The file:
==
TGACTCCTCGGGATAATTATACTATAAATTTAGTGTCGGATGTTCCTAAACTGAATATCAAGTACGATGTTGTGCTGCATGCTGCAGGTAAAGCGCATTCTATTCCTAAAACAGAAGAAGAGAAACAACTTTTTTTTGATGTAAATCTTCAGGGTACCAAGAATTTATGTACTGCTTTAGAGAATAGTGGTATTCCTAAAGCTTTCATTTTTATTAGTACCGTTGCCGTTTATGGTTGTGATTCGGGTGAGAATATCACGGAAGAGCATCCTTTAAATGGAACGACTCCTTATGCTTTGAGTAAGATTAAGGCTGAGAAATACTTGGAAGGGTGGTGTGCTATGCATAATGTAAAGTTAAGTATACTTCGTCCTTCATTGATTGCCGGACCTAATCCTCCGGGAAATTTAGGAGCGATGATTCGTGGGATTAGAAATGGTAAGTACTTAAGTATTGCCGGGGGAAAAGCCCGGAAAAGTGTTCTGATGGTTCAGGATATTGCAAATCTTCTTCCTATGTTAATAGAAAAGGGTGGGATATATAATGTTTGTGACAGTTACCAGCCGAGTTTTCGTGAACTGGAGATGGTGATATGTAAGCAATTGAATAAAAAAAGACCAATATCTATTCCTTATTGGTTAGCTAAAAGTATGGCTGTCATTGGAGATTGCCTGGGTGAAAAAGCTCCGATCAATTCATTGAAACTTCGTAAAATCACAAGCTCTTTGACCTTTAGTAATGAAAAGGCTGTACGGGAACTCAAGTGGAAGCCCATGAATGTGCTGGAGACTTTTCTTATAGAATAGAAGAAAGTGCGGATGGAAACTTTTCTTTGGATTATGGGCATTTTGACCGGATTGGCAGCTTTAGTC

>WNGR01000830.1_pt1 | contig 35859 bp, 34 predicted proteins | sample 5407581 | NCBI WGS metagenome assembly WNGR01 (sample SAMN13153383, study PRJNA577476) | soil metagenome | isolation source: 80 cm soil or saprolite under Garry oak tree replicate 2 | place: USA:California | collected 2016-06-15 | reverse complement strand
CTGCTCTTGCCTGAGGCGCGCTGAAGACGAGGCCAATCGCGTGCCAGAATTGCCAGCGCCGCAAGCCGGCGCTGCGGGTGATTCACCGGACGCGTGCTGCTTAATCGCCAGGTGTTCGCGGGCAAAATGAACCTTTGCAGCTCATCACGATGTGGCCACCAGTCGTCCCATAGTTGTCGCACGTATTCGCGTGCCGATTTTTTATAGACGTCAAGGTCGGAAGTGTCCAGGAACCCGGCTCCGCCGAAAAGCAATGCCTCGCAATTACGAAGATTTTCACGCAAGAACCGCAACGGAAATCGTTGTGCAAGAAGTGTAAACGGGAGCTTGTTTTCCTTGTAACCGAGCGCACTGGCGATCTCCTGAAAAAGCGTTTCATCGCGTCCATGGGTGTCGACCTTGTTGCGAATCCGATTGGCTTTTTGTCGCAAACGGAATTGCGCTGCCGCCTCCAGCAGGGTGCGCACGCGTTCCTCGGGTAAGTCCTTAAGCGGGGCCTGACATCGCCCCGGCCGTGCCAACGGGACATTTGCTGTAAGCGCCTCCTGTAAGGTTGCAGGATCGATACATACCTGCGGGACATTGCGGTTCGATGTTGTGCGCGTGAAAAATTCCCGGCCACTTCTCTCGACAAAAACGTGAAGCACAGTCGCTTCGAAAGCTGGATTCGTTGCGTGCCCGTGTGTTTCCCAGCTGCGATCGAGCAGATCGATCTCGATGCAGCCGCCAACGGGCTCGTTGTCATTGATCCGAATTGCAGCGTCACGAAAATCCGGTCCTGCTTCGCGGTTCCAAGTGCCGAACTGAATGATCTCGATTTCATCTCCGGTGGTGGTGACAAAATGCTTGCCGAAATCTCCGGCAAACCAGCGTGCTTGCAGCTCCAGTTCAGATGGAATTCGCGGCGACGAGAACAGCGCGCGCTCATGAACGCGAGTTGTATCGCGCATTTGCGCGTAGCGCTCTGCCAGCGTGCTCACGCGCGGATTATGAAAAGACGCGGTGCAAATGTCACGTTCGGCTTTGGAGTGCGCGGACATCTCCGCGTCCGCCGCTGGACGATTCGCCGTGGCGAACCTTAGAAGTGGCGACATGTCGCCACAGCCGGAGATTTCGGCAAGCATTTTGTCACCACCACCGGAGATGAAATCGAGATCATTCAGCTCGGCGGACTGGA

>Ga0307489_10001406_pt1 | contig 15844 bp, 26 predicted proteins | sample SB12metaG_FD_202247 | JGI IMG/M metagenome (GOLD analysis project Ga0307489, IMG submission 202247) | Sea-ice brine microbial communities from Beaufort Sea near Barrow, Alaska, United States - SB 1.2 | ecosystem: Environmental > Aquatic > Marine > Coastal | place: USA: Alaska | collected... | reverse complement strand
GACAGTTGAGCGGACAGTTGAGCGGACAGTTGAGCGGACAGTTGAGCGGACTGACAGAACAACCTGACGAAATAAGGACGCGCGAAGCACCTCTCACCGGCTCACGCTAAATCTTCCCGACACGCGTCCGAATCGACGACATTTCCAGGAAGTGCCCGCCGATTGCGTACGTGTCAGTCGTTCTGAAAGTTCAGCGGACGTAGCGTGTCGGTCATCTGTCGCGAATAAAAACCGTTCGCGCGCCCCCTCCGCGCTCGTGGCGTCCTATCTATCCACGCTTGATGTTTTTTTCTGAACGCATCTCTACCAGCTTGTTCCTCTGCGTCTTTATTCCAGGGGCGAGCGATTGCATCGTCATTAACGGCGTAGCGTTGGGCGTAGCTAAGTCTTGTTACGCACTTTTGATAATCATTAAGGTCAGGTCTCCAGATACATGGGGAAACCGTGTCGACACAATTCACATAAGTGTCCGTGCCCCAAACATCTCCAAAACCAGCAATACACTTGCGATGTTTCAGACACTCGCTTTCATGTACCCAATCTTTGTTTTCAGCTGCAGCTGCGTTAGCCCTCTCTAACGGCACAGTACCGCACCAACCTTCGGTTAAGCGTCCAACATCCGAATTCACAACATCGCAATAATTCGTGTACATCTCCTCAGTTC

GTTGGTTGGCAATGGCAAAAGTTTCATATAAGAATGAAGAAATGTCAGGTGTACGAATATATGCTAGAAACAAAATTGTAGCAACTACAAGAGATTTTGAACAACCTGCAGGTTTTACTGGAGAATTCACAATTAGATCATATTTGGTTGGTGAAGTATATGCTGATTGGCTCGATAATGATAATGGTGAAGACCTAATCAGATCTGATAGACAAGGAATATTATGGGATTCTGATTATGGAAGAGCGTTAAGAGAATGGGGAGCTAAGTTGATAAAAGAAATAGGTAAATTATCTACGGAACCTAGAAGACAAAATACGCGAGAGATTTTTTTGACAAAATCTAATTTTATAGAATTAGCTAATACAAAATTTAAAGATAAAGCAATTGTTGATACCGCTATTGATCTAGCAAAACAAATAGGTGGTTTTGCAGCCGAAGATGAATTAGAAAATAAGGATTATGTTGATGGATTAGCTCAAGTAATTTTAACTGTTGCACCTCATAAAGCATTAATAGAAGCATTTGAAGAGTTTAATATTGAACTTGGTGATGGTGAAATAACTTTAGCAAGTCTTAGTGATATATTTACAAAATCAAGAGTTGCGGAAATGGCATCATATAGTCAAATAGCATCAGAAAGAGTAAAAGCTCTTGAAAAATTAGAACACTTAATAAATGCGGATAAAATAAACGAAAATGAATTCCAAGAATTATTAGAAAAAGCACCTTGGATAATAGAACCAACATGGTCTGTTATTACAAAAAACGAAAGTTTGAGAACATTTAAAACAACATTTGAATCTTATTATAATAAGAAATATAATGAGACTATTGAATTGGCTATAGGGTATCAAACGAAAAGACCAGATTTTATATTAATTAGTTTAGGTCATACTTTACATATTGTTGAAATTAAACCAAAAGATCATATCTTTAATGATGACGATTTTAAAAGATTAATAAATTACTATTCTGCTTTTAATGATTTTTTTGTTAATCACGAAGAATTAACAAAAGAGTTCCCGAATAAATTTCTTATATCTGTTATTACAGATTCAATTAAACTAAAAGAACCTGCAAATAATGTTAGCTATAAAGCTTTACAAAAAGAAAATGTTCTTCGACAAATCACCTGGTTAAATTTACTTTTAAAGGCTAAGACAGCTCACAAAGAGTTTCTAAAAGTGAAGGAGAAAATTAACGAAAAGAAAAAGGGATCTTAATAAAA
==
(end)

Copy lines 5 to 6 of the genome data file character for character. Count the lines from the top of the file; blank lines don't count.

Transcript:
GACAGTTGAGCGGACAGTTGAGCGGACAGTTGAGCGGACAGTTGAGCGGACTGACAGAACAACCTGACGAAATAAGGACGCGCGAAGCACCTCTCACCGGCTCACGCTAAATCTTCCCGACACGCGTCCGAATCGACGACATTTCCAGGAAGTGCCCGCCGATTGCGTACGTGTCAGTCGTTCTGAAAGTTCAGCGGACGTAGCGTGTCGGTCATCTGTCGCGAATAAAAACCGTTCGCGCGCCCCCTCCGCGCTCGTGGCGTCCTATCTATCCACGCTTGATGTTTTTTTCTGAACGCATCTCTACCAGCTTGTTCCTCTGCGTCTTTATTCCAGGGGCGAGCGATTGCATCGTCATTAACGGCGTAGCGTTGGGCGTAGCTAAGTCTTGTTACGCACTTTTGATAATCATTAAGGTCAGGTCTCCAGATACATGGGGAAACCGTGTCGACACAATTCACATAAGTGTCCGTGCCCCAAACATCTCCAAAACCAGCAATACACTTGCGATGTTTCAGACACTCGCTTTCATGTACCCAATCTTTGTTTTCAGCTGCAGCTGCGTTAGCCCTCTCTAACGGCACAGTACCGCACCAACCTTCGGTTAAGCGTCCAACATCCGAATTCACAACATCGCAATAATTCGTGTACATCTCCTCAGTTC

GTTGGTTGGCAATGGCAAAAGTTTCATATAAGAATGAAGAAATGTCAGGTGTACGAATATATGCTAGAAACAAAATTGTAGCAACTACAAGAGATTTTGAACAACCTGCAGGTTTTACTGGAGAATTCACAATTAGATCATATTTGGTTGGTGAAGTATATGCTGATTGGCTCGATAATGATAATGGTGAAGACCTAATCAGATCTGATAGACAAGGAATATTATGGGATTCTGATTATGGAAGAGCGTTAAGAGAATGGGGAGCTAAGTTGATAAAAGAAATAGGTAAATTATCTACGGAACCTAGAAGACAAAATACGCGAGAGATTTTTTTGACAAAATCTAATTTTATAGAATTAGCTAATACAAAATTTAAAGATAAAGCAATTGTTGATACCGCTATTGATCTAGCAAAACAAATAGGTGGTTTTGCAGCCGAAGATGAATTAGAAAATAAGGATTATGTTGATGGATTAGCTCAAGTAATTTTAACTGTTGCACCTCATAAAGCATTAATAGAAGCATTTGAAGAGTTTAATATTGAACTTGGTGATGGTGAAATAACTTTAGCAAGTCTTAGTGATATATTTACAAAATCAAGAGTTGCGGAAATGGCATCATATAGTCAAATAGCATCAGAAAGAGTAAAAGCTCTTGAAAAATTAGAACACTTAATAAATGCGGATAAAATAAACGAAAATGAATTCCAAGAATTATTAGAAAAAGCACCTTGGATAATAGAACCAACATGGTCTGTTATTACAAAAAACGAAAGTTTGAGAACATTTAAAACAACATTTGAATCTTATTATAATAAGAAATATAATGAGACTATTGAATTGGCTATAGGGTATCAAACGAAAAGACCAGATTTTATATTAATTAGTTTAGGTCATACTTTACATATTGTTGAAATTAAACCAAAAGATCATATCTTTAATGATGACGATTTTAAAAGATTAATAAATTACTATTCTGCTTTTAATGATTTTTTTGTTAATCACGAAGAATTAACAAAAGAGTTCCCGAATAAATTTCTTATATCTGTTATTACAGATTCAATTAAACTAAAAGAACCTGCAAATAATGTTAGCTATAAAGCTTTACAAAAAGAAAATGTTCTTCGACAAATCACCTGGTTAAATTTACTTTTAAAGGCTAAGACAGCTCACAAAGAGTTTCTAAAAGTGAAGGAGAAAATTAACGAAAAGAAAAAGGGATCTTAATAAAA